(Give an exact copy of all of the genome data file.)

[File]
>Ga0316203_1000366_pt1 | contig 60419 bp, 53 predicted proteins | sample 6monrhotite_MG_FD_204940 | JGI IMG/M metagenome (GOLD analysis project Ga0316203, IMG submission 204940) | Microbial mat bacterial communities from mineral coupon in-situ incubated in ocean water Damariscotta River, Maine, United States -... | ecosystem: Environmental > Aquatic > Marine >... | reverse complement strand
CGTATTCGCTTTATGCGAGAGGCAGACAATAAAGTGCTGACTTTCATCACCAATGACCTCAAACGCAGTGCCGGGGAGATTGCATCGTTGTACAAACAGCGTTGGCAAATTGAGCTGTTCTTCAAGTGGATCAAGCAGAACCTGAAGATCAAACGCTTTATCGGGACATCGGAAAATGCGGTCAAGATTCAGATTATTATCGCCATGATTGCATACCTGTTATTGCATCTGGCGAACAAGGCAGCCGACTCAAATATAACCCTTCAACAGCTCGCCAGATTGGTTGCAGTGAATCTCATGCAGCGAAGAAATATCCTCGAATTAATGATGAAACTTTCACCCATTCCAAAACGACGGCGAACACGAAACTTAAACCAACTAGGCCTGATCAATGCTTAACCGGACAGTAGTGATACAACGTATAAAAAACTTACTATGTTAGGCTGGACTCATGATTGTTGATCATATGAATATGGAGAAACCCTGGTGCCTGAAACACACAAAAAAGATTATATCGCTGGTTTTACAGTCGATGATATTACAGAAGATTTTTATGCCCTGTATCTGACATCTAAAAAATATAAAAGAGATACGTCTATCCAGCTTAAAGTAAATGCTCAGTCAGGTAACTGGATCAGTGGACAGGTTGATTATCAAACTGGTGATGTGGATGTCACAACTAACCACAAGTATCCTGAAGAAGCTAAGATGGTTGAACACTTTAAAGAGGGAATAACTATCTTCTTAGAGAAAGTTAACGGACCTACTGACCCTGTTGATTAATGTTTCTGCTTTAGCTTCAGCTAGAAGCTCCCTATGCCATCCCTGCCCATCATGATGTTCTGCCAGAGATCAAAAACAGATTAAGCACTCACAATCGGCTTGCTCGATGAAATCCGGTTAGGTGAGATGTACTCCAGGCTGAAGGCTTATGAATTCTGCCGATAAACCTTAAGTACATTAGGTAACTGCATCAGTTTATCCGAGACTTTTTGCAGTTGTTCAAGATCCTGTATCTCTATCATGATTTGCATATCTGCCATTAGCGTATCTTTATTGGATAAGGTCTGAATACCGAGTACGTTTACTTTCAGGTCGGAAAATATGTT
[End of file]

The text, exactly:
>Ga0316203_1000366_pt1 | contig 60419 bp, 53 predicted proteins | sample 6monrhotite_MG_FD_204940 | JGI IMG/M metagenome (GOLD analysis project Ga0316203, IMG submission 204940) | Microbial mat bacterial communities from mineral coupon in-situ incubated in ocean water Damariscotta River, Maine, United States -... | ecosystem: Environmental > Aquatic > Marine >... | reverse complement strand
CGTATTCGCTTTATGCGAGAGGCAGACAATAAAGTGCTGACTTTCATCACCAATGACCTCAAACGCAGTGCCGGGGAGATTGCATCGTTGTACAAACAGCGTTGGCAAATTGAGCTGTTCTTCAAGTGGATCAAGCAGAACCTGAAGATCAAACGCTTTATCGGGACATCGGAAAATGCGGTCAAGATTCAGATTATTATCGCCATGATTGCATACCTGTTATTGCATCTGGCGAACAAGGCAGCCGACTCAAATATAACCCTTCAACAGCTCGCCAGATTGGTTGCAGTGAATCTCATGCAGCGAAGAAATATCCTCGAATTAATGATGAAACTTTCACCCATTCCAAAACGACGGCGAACACGAAACTTAAACCAACTAGGCCTGATCAATGCTTAACCGGACAGTAGTGATACAACGTATAAAAAACTTACTATGTTAGGCTGGACTCATGATTGTTGATCATATGAATATGGAGAAACCCTGGTGCCTGAAACACACAAAAAAGATTATATCGCTGGTTTTACAGTCGATGATATTACAGAAGATTTTTATGCCCTGTATCTGACATCTAAAAAATATAAAAGAGATACGTCTATCCAGCTTAAAGTAAATGCTCAGTCAGGTAACTGGATCAGTGGACAGGTTGATTATCAAACTGGTGATGTGGATGTCACAACTAACCACAAGTATCCTGAAGAAGCTAAGATGGTTGAACACTTTAAAGAGGGAATAACTATCTTCTTAGAGAAAGTTAACGGACCTACTGACCCTGTTGATTAATGTTTCTGCTTTAGCTTCAGCTAGAAGCTCCCTATGCCATCCCTGCCCATCATGATGTTCTGCCAGAGATCAAAAACAGATTAAGCACTCACAATCGGCTTGCTCGATGAAATCCGGTTAGGTGAGATGTACTCCAGGCTGAAGGCTTATGAATTCTGCCGATAAACCTTAAGTACATTAGGTAACTGCATCAGTTTATCCGAGACTTTTTGCAGTTGTTCAAGATCCTGTATCTCTATCATGATTTGCATATCTGCCATTAGCGTATCTTTATTGGATAAGGTCTGAATACCGAGTACGTTTACTTTCAGGTCGGAAAATATGTT